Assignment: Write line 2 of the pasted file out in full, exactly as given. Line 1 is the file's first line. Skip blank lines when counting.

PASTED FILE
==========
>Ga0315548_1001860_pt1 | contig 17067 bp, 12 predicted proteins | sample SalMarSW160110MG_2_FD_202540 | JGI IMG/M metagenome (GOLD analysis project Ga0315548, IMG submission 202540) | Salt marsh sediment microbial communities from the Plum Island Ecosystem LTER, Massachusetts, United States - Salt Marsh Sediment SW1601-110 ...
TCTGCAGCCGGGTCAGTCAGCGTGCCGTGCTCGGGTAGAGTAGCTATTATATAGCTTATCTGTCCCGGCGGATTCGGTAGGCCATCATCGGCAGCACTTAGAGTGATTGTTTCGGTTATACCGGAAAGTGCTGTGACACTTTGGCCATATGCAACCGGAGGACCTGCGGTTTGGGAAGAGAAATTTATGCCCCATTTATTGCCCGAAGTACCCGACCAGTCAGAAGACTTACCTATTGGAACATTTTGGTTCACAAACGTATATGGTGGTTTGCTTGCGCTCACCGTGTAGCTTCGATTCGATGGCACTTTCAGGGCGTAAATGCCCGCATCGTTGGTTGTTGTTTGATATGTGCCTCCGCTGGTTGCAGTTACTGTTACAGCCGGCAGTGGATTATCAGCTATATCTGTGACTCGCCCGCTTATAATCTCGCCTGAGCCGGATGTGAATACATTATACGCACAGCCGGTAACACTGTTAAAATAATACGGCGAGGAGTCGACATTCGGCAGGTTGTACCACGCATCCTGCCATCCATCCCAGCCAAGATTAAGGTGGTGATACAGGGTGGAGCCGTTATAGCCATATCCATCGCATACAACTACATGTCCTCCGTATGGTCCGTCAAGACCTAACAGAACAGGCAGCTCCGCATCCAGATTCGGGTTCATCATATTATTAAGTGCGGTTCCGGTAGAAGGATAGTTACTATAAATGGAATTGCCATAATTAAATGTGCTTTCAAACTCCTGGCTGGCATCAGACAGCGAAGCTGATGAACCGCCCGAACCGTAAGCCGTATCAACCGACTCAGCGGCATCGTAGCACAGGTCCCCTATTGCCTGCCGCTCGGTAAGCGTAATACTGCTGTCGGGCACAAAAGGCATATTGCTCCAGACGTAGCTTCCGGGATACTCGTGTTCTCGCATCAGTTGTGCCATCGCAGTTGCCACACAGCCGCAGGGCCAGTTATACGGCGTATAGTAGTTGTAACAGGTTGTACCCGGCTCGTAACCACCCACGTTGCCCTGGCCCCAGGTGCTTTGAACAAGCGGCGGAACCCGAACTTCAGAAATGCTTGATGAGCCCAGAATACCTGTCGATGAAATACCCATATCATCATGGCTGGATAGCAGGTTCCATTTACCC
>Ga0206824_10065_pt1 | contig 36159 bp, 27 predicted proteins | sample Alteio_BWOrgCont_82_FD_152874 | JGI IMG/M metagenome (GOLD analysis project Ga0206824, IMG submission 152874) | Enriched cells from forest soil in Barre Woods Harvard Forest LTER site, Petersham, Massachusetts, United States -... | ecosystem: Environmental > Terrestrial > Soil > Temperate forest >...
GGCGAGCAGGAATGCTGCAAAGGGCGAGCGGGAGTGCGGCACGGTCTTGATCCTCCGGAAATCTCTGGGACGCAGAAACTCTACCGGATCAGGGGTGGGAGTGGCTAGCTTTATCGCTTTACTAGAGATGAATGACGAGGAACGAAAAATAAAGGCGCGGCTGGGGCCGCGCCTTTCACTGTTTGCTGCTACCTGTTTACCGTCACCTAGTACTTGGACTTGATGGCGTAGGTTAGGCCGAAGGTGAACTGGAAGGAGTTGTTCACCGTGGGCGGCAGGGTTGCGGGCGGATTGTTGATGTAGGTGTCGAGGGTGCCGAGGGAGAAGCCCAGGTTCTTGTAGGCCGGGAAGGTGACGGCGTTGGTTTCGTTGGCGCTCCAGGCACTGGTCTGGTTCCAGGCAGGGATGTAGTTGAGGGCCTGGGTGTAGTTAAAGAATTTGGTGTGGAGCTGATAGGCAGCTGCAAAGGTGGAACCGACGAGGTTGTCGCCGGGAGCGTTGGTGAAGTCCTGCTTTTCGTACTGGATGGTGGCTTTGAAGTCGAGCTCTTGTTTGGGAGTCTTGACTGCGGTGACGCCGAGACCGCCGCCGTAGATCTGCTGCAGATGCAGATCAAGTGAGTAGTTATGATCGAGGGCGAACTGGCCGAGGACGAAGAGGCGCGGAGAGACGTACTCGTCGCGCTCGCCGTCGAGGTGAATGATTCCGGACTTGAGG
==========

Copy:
TCTGCAGCCGGGTCAGTCAGCGTGCCGTGCTCGGGTAGAGTAGCTATTATATAGCTTATCTGTCCCGGCGGATTCGGTAGGCCATCATCGGCAGCACTTAGAGTGATTGTTTCGGTTATACCGGAAAGTGCTGTGACACTTTGGCCATATGCAACCGGAGGACCTGCGGTTTGGGAAGAGAAATTTATGCCCCATTTATTGCCCGAAGTACCCGACCAGTCAGAAGACTTACCTATTGGAACATTTTGGTTCACAAACGTATATGGTGGTTTGCTTGCGCTCACCGTGTAGCTTCGATTCGATGGCACTTTCAGGGCGTAAATGCCCGCATCGTTGGTTGTTGTTTGATATGTGCCTCCGCTGGTTGCAGTTACTGTTACAGCCGGCAGTGGATTATCAGCTATATCTGTGACTCGCCCGCTTATAATCTCGCCTGAGCCGGATGTGAATACATTATACGCACAGCCGGTAACACTGTTAAAATAATACGGCGAGGAGTCGACATTCGGCAGGTTGTACCACGCATCCTGCCATCCATCCCAGCCAAGATTAAGGTGGTGATACAGGGTGGAGCCGTTATAGCCATATCCATCGCATACAACTACATGTCCTCCGTATGGTCCGTCAAGACCTAACAGAACAGGCAGCTCCGCATCCAGATTCGGGTTCATCATATTATTAAGTGCGGTTCCGGTAGAAGGATAGTTACTATAAATGGAATTGCCATAATTAAATGTGCTTTCAAACTCCTGGCTGGCATCAGACAGCGAAGCTGATGAACCGCCCGAACCGTAAGCCGTATCAACCGACTCAGCGGCATCGTAGCACAGGTCCCCTATTGCCTGCCGCTCGGTAAGCGTAATACTGCTGTCGGGCACAAAAGGCATATTGCTCCAGACGTAGCTTCCGGGATACTCGTGTTCTCGCATCAGTTGTGCCATCGCAGTTGCCACACAGCCGCAGGGCCAGTTATACGGCGTATAGTAGTTGTAACAGGTTGTACCCGGCTCGTAACCACCCACGTTGCCCTGGCCCCAGGTGCTTTGAACAAGCGGCGGAACCCGAACTTCAGAAATGCTTGATGAGCCCAGAATACCTGTCGATGAAATACCCATATCATCATGGCTGGATAGCAGGTTCCATTTACCC